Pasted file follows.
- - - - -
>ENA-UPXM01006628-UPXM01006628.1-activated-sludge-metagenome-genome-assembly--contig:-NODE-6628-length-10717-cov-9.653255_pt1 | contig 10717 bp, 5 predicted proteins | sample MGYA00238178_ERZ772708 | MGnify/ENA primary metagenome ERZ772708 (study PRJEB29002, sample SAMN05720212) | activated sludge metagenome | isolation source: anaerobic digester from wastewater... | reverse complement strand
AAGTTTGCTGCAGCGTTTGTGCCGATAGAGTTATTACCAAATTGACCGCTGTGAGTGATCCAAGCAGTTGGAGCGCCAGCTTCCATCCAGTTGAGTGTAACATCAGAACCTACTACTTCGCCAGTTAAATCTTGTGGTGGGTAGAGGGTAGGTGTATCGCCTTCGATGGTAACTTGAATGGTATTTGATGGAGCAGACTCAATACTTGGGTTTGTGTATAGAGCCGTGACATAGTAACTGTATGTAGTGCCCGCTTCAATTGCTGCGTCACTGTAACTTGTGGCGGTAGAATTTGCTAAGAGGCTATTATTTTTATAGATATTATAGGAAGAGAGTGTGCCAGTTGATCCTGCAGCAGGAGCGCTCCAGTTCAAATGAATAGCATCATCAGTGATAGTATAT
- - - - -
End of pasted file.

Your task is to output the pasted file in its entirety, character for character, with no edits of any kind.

>ENA-UPXM01006628-UPXM01006628.1-activated-sludge-metagenome-genome-assembly--contig:-NODE-6628-length-10717-cov-9.653255_pt1 | contig 10717 bp, 5 predicted proteins | sample MGYA00238178_ERZ772708 | MGnify/ENA primary metagenome ERZ772708 (study PRJEB29002, sample SAMN05720212) | activated sludge metagenome | isolation source: anaerobic digester from wastewater... | reverse complement strand
AAGTTTGCTGCAGCGTTTGTGCCGATAGAGTTATTACCAAATTGACCGCTGTGAGTGATCCAAGCAGTTGGAGCGCCAGCTTCCATCCAGTTGAGTGTAACATCAGAACCTACTACTTCGCCAGTTAAATCTTGTGGTGGGTAGAGGGTAGGTGTATCGCCTTCGATGGTAACTTGAATGGTATTTGATGGAGCAGACTCAATACTTGGGTTTGTGTATAGAGCCGTGACATAGTAACTGTATGTAGTGCCCGCTTCAATTGCTGCGTCACTGTAACTTGTGGCGGTAGAATTTGCTAAGAGGCTATTATTTTTATAGATATTATAGGAAGAGAGTGTGCCAGTTGATCCTGCAGCAGGAGCGCTCCAGTTCAAATGAATAGCATCATCAGTGATAGTATAT